Thyme is an herb with grayish green leaves and a concentrated aroma and flavour. Its habitat extends from the Mediterranean basin to drier climates, all the way to western Asia and southern Europe, according to a report in web med.
Although there are more than 60 species of thyme, “common thyme” (Thymus vulgaris), or “garden thyme”, is the most common type of thyme used in cooking.
Thyme adds a strong flavor to food, and has health benefits when eaten fresh or dry, or when steeped and drunk as tea.
Before entering into the details, we confirm that this information here is general and for guidance only, so you should not use thyme or its products in your treatment regimen for any disease, but consult a doctor first, as thyme may not be suitable for certain groups, such as pregnant women.
Thyme can be added to your food, drunk as a tea, gargled with thyme oil, applied to your skin as an essential oil, or even inhaled.
Despite much talk about the health benefits of thyme, scientific research is absent in many areas, or depends only on animal research, according to the website. web med.
However, the data suggests that thyme has some potential health benefits, such as:
Nutritionist Michelle Akl said that thyme contains copper, iron, manganese and B vitamins, and it also contains phenols, which are antiseptic and antibacterial substances.
And Michel added – in an interview with Al Jazeera this morning – that thyme helps to get rid of phlegm and relieve symptoms of lung infections, and thyme oil – according to studies – may have benefits in treating acne.
Thyme oil is frequently used in mouthwashes to help eliminate bad breath, prevent gingivitis, and help treat oral pathogens.
Fresh or dried thyme can be used as a substitute for salt when cooking, to help reduce salt intake or control high blood pressure.
Thyme’s anti-inflammatory properties may help relieve pain. Studies have found that thyme supplements relieve menstrual cramps, similar to ibuprofen.
Some people with rheumatoid arthritis use thyme – either as a tea or topically – to relieve symptoms, and there is some evidence that thyme’s anti-inflammatory properties may help, but more research is needed before this can be confirmed.
Thyme is used as a home remedy for coughs, respiratory diseases and bronchitis, and research has shown some support for its use, although more studies are needed before its efficacy can be proven.
A small 2013 study found that using a thymol nasal spray helped reduce the severity and number of coughs among participants.
Helps treat eczema and acne
Thyme’s anti-inflammatory and antimicrobial properties may also help treat skin conditions, and its properties may help get rid of bacterial infections. As a result, thyme can help treat irritation and inflammation in conditions such as eczema and acne.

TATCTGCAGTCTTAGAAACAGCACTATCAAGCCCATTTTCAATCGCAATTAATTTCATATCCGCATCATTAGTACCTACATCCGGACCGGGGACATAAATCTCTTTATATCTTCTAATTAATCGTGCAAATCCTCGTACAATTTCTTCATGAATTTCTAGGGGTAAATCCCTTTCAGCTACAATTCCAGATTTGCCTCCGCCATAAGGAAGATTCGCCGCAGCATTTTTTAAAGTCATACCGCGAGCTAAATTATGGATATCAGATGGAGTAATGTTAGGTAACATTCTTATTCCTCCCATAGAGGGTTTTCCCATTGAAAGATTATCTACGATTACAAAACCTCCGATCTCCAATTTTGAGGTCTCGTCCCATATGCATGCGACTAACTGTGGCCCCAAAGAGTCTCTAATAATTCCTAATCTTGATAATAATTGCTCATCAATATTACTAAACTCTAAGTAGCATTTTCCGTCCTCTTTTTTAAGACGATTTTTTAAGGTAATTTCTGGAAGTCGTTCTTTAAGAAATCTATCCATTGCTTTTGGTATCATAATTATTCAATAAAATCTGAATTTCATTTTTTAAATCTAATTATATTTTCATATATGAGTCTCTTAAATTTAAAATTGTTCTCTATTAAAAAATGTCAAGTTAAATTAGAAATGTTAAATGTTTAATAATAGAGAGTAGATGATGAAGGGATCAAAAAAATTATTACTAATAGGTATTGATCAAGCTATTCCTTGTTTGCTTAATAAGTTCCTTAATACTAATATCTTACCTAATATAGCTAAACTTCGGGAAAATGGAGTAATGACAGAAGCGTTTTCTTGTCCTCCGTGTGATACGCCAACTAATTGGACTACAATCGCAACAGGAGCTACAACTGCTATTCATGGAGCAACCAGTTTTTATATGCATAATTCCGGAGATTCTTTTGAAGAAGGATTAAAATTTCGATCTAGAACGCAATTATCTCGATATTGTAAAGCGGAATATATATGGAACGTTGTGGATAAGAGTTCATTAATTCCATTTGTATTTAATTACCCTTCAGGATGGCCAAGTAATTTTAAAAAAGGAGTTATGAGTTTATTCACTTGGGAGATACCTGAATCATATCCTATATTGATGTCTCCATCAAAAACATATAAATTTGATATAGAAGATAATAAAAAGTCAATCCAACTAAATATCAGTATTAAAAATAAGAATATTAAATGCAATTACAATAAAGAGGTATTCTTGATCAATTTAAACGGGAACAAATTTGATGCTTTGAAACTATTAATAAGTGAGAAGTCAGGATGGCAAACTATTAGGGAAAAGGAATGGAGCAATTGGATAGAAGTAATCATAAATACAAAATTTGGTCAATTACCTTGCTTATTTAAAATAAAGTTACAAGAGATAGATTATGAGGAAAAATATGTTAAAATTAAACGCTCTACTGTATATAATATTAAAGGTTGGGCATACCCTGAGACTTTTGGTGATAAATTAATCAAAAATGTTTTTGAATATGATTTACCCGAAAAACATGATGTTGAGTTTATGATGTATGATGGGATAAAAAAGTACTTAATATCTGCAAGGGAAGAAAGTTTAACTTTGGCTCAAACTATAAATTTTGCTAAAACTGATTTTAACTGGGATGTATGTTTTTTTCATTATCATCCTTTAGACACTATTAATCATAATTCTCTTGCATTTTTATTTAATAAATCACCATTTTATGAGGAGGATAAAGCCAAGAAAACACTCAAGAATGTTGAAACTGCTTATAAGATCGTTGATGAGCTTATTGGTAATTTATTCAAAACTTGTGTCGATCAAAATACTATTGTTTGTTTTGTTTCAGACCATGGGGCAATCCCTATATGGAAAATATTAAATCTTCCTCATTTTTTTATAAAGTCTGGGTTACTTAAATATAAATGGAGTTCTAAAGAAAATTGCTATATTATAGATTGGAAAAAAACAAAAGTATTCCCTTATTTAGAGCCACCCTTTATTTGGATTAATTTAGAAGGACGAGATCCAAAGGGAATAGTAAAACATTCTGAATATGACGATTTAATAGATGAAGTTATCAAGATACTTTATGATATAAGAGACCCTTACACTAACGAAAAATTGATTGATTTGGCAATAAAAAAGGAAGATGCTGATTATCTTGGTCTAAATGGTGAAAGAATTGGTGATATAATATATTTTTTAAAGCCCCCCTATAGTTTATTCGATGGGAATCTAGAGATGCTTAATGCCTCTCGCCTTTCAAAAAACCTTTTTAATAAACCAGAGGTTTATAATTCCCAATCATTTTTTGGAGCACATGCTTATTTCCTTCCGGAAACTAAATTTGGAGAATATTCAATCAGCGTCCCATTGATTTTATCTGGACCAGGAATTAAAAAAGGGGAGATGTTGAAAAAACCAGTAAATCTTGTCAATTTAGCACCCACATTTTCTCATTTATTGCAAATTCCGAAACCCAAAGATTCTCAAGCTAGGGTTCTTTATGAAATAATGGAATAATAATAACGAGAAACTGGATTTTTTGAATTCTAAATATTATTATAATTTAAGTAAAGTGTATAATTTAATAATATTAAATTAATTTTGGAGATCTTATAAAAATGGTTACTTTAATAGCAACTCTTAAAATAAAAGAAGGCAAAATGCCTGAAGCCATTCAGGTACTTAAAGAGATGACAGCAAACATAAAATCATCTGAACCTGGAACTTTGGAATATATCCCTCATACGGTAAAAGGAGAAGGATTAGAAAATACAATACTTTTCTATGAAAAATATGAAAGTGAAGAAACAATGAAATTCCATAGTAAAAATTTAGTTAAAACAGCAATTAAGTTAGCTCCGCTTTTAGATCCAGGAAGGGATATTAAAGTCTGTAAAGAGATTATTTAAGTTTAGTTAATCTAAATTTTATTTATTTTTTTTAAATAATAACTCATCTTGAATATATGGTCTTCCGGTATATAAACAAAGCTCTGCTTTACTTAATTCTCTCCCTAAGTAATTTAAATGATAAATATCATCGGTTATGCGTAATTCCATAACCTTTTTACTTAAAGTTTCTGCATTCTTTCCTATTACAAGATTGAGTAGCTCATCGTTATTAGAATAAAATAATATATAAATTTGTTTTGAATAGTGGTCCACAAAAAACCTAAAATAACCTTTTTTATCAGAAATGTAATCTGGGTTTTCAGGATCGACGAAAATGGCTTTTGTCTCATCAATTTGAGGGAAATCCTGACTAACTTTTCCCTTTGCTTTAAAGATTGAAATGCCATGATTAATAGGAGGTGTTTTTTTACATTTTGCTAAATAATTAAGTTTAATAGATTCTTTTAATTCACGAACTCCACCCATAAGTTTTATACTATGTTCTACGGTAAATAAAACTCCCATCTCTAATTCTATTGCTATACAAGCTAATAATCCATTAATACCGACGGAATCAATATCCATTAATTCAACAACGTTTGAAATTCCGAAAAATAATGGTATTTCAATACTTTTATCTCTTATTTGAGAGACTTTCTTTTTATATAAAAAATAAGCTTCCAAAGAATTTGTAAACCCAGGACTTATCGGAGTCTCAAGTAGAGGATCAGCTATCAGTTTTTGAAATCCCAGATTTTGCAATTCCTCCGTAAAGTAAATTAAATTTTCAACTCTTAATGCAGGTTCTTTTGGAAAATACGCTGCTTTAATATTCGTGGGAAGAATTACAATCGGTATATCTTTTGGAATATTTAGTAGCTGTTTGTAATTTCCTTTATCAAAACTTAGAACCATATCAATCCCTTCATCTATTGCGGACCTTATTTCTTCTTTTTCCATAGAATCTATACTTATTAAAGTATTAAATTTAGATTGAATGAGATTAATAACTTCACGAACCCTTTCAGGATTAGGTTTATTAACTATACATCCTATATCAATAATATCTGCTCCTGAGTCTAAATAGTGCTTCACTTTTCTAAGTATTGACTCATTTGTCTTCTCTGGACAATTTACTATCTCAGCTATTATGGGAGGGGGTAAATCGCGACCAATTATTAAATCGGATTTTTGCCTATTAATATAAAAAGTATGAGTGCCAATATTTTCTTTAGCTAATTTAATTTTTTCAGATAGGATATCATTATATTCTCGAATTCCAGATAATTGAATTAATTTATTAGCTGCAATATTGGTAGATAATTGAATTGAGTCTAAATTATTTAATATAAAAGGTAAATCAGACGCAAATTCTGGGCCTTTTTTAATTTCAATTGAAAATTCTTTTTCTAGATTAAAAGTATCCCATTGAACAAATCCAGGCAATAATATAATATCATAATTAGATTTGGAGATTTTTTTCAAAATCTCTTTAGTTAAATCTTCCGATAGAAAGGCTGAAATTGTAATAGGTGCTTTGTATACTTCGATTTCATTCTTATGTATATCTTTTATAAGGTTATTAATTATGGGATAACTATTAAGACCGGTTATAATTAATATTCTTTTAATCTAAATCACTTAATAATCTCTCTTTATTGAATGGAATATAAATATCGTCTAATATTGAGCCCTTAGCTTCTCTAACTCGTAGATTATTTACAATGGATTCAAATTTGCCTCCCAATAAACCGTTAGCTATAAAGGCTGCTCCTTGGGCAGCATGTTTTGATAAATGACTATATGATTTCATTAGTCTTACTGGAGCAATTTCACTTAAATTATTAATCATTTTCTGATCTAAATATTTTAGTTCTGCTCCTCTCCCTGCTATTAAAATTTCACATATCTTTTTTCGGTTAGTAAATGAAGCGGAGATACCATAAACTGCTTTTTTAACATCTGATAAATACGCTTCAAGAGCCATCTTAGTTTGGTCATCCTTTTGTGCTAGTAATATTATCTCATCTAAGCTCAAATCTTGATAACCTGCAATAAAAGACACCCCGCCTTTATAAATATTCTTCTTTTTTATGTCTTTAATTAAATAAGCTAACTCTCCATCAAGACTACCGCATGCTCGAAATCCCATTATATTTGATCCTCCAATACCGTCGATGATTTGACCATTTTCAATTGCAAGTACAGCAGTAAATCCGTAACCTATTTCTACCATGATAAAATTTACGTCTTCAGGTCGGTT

Scientists believe that thyme boosts the immune system and acts as an antioxidant. According to studies, scientists confirm that the effectiveness of thyme increases its resistance to bacteria as an antibiotic when converted into oil To report in Anatolia.
What does thyme contain?
Thyme contains thymol and small amounts of other nutrients, such as potassium, vitamin A, vitamin C and magnesium.
One teaspoon of fresh thyme contains:
- Calories: 0.8 calories.
- Protein: 0 g.
- Fat: 0 gr.
- Carbohydrates: 0.2 g.
- Fiber: 0.1 g.
What are the benefits of thyme tea?
Thyme also contains a variety of minerals and vitamins that promote good health. It is rich in vitamin C to support immunity, potassium for healthy cells, and manganese for bone growth and blood clotting.
Eating thyme and drinking its tea can provide health benefits, such as:
- reduce inflammation.
- Respiratory support.
- Digestive health.
Thyme is usually two tablespoons fresh, or one teaspoon dried, and is considered safe when used in normal amounts in cooking.
However, if you plan to take it as an essential oil, you should keep in mind that it has a higher concentration in this form, and may cause side effects.
Thyme is generally safe, however, overusing it, especially if you take it as an essential oil, can lead to low blood pressure.
And if you’re taking high blood pressure medications or anticoagulants, check with your doctor before using thyme essential oil or supplements.
And if you are allergic to plants of the mint family, consult your doctor before using thyme, as those who are allergic – or allergic to thyme – may suffer from nausea, diarrhea or vomiting due to eating it, and it may cause a rash when touching them.
Thyme is not for everyone
Despite the advantages of thyme, pregnant and lactating women, heart patients, and younger children under three years of age, They recommend avoiding this plant.
The nutritionist said that studies have not yet confirmed the healthy amount that can be used of thyme oil, and that this oil, if used directly on the skin, may lead to allergies, so it must be diluted with water before using it.
Michelle mentioned that thyme helps in uterine contractions, so it is feared that eating it will have a negative effect on pregnant women, so it is recommended to stay away from it.